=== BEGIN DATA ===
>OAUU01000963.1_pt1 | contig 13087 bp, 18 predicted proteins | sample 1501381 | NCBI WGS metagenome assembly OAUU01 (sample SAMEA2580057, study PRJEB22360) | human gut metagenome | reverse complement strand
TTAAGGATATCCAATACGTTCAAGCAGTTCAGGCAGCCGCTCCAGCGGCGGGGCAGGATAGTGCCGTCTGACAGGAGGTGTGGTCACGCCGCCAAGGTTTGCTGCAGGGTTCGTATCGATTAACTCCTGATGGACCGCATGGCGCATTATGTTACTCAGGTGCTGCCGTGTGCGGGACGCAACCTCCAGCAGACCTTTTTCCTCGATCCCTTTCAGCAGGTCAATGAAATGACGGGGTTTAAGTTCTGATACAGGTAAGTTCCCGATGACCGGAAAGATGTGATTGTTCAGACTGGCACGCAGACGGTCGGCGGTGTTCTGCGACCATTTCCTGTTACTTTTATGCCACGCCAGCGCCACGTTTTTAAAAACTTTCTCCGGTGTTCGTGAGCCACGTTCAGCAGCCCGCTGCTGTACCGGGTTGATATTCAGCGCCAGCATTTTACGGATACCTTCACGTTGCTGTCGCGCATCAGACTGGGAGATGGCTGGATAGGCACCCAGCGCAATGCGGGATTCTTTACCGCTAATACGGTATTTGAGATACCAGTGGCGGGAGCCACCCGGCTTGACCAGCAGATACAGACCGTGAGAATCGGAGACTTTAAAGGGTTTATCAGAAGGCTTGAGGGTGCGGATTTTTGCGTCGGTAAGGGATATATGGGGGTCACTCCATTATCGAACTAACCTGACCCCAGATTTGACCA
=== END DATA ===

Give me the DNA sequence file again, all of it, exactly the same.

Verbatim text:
>OAUU01000963.1_pt1 | contig 13087 bp, 18 predicted proteins | sample 1501381 | NCBI WGS metagenome assembly OAUU01 (sample SAMEA2580057, study PRJEB22360) | human gut metagenome | reverse complement strand
TTAAGGATATCCAATACGTTCAAGCAGTTCAGGCAGCCGCTCCAGCGGCGGGGCAGGATAGTGCCGTCTGACAGGAGGTGTGGTCACGCCGCCAAGGTTTGCTGCAGGGTTCGTATCGATTAACTCCTGATGGACCGCATGGCGCATTATGTTACTCAGGTGCTGCCGTGTGCGGGACGCAACCTCCAGCAGACCTTTTTCCTCGATCCCTTTCAGCAGGTCAATGAAATGACGGGGTTTAAGTTCTGATACAGGTAAGTTCCCGATGACCGGAAAGATGTGATTGTTCAGACTGGCACGCAGACGGTCGGCGGTGTTCTGCGACCATTTCCTGTTACTTTTATGCCACGCCAGCGCCACGTTTTTAAAAACTTTCTCCGGTGTTCGTGAGCCACGTTCAGCAGCCCGCTGCTGTACCGGGTTGATATTCAGCGCCAGCATTTTACGGATACCTTCACGTTGCTGTCGCGCATCAGACTGGGAGATGGCTGGATAGGCACCCAGCGCAATGCGGGATTCTTTACCGCTAATACGGTATTTGAGATACCAGTGGCGGGAGCCACCCGGCTTGACCAGCAGATACAGACCGTGAGAATCGGAGACTTTAAAGGGTTTATCAGAAGGCTTGAGGGTGCGGATTTTTGCGTCGGTAAGGGATATATGGGGGTCACTCCATTATCGAACTAACCTGACCCCAGATTTGACCA